Concert Photography 101

After screwing up some potentially good shots at the last concert I attended, I figured it would be a nice opportunity to apply one of the principles mentioned in the original article which led me to open this blog : write for yourself, as a way to order your thoughts. So here goes.

A concert is generally fast moving subjects in low, yet high-contrast light conditions. If anybody can think of worse conditions to take pictures, I’m seriously curious to hear about them. Therefore you need wide-aperture lenses. f2.8 is a minimum, constant if possible. Stabilised optics are even better. On my Canon 20D, I am lucky enough to carry the 17-55mm f2.8 IS and the 70-200mm f2.8 IS. The first one is also a very good walk-around lens. The 2nd is of the “pry from my cold dead hands” kind.

Camera setup :

  • aperture priority (AV) mode. Set it to the widest aperture you have.
  • increase ISO, depending on the light conditions. 400 is the usual minimum, 800 is more common, 1600 is tolerable. You need to get 1/25 maximum exposure time (above that, you’ll get motion blur no matter what, IS or not – unless the whole band is under heavy sedation)
  • no flash : it bothers the performers, and it’s useless (except in very small venues, in which case it will bother the performers even more). Don’t even think about it, flash is explicitly forbidden in most venues anyway.
  • spot metering mode (or anything close enough your camera has). This is very important, because your camera has very little chances to figure out the right exposure by itself. More on this below.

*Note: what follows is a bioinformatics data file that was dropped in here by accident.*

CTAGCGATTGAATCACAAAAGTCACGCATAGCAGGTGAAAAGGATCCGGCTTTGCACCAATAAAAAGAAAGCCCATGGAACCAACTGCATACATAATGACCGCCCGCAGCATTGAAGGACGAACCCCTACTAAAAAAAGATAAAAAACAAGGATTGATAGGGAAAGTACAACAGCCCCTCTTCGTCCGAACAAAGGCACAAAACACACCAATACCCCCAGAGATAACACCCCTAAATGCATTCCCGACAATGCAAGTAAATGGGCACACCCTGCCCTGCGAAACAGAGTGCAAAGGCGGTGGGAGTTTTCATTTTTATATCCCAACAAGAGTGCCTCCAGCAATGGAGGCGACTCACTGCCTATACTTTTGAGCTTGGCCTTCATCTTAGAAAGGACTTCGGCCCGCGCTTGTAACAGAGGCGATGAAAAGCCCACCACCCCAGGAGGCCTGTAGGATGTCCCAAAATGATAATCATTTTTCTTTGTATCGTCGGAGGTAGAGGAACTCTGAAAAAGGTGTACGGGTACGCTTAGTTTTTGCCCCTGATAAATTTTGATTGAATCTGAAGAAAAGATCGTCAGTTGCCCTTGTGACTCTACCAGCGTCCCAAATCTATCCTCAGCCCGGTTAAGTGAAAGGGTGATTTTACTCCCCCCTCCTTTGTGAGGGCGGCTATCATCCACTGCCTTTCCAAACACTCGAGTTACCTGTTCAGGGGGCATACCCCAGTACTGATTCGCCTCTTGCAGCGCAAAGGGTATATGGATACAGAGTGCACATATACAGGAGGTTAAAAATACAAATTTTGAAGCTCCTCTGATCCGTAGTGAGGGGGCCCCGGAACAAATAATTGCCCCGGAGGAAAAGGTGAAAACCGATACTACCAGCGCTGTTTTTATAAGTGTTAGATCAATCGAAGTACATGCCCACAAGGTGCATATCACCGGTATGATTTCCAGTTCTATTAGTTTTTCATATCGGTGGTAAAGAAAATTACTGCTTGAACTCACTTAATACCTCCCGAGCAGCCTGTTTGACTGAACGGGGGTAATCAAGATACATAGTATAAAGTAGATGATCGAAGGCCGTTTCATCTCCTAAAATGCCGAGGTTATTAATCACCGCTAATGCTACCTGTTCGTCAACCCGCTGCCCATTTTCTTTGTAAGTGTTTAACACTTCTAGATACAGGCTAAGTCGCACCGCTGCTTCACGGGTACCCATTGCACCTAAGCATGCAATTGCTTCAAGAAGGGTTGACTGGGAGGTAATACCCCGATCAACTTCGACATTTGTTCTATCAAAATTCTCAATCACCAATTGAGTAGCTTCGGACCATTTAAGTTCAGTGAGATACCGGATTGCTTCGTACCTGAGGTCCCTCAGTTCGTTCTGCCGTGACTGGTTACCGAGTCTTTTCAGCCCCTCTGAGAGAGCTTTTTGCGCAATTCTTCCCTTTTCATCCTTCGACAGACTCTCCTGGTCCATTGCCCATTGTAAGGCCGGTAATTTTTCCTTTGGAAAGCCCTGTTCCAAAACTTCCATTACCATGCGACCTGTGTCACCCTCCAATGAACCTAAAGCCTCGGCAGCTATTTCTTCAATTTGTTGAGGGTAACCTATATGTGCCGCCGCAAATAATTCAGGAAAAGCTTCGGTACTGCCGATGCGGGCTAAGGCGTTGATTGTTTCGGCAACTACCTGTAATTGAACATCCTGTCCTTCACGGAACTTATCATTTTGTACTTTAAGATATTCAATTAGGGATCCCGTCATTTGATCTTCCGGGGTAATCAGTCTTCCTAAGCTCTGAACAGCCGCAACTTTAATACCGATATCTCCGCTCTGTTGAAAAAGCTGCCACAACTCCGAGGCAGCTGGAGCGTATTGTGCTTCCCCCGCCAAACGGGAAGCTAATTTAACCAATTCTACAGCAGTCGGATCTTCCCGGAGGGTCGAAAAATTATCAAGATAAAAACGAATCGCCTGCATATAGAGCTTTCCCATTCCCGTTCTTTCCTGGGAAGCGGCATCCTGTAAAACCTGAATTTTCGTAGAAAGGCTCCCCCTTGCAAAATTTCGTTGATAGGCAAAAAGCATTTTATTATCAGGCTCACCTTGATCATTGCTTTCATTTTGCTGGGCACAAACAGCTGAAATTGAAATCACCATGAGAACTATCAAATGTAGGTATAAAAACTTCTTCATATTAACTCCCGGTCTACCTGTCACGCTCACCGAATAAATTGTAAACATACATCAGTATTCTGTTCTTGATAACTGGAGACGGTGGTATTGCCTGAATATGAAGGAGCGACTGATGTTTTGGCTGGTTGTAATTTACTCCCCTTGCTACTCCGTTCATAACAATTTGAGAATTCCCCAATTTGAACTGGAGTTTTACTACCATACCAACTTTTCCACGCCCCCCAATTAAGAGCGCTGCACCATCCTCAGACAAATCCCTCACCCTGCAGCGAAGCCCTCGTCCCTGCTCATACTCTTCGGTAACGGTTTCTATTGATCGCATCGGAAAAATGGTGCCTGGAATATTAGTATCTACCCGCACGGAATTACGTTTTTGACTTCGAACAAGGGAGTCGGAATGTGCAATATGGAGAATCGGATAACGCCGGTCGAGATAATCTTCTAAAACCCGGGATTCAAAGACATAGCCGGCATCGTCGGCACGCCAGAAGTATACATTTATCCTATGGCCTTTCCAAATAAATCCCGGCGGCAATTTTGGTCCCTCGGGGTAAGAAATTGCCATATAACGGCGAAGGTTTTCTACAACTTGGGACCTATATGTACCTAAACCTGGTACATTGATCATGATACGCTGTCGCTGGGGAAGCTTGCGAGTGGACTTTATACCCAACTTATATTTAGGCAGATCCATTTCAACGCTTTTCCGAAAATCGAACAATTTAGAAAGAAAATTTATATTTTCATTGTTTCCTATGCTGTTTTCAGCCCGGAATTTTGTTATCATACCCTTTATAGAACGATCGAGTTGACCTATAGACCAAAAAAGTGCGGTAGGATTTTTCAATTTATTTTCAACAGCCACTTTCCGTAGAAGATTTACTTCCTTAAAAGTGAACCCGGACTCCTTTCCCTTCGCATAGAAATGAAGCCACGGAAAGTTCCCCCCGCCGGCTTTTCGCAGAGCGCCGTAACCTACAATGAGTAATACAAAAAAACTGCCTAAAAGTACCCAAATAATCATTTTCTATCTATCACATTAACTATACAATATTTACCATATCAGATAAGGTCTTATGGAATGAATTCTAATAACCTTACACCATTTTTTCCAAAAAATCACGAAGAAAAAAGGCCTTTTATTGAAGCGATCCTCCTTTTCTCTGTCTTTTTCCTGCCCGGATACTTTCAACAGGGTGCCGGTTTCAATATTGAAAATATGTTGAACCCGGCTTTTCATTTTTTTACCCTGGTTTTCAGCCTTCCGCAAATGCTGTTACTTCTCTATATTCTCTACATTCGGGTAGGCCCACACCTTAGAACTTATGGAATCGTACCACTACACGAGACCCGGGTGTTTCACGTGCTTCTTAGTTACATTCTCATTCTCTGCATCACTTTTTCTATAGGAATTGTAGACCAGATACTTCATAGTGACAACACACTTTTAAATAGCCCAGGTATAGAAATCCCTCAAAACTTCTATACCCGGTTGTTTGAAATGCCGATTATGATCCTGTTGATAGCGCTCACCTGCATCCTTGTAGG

• if needed, under-expose a little. Noise or under-exposure can be fixed (to some extent), blur cannot. So if the current lighting won’t give you a short enough exposure time, set the exposure down a bit. 1.5 stop is generally the most you can afford without getting picture you won’t be able to ressuscitate. Be aware that even the best image noise processors will leave this caracteristic “plastic-like” look on skin, or turn hair into blur (which is avoidable, but takes time).
  • yet, a concert is one of the situations where motion blur can actually look good. But it’s generally better if you have it on the subject you’re shooting while not on the background.
  • standard, “one-shot” auto-focus mode. If your camera has some kind of ‘focus servo’ mode (where the camera automatically keeps focus on the subject if it moves), don’t use it. You’ll be reframing often (and often significantly), and the focus will be messed up. (This is the bit which cost me a bunch of good pictures last time).
  • burst mode : fast moving subjects, talking (well, singing) in many cases – shooting in burst mode will increase your chances of taking a good picture where the subject doesn’t look goofy.

Why spot metering : as I said, you’re shooting subjects in high-contrast light conditions. What’s more, the performers themselves will very often be highly contrasted, namely wearing dark clothes. The part which you want to be properly exposed is the face (a shot where the subject’s face is either under or overexposed will generally look bad, no matter the rest). If you use any other metering mode, it’s quite likely the camera will evaluate an exposure longer than what you need, because of the subject’s dark clothes, or the dark surroundings. Not only you’ll get motion blur, you will also have overexposed faces.

So when shooting, you need to lock light metering on the subject’s face first. Only then go ahead with focusing, reframing if needed (it often is), shooting. This is a quick reflex game, it does take some practice.

Finally, some more general tips : ear plugs, small torch light (always comes in handy), high-capacity memory card. Behave nicely try to be as inconspicuous as possible (don’t ever try to attract the performer’s attention – you’ll be thrown out, and if not you should be).

(add : a compilation of links regarding concert photography).

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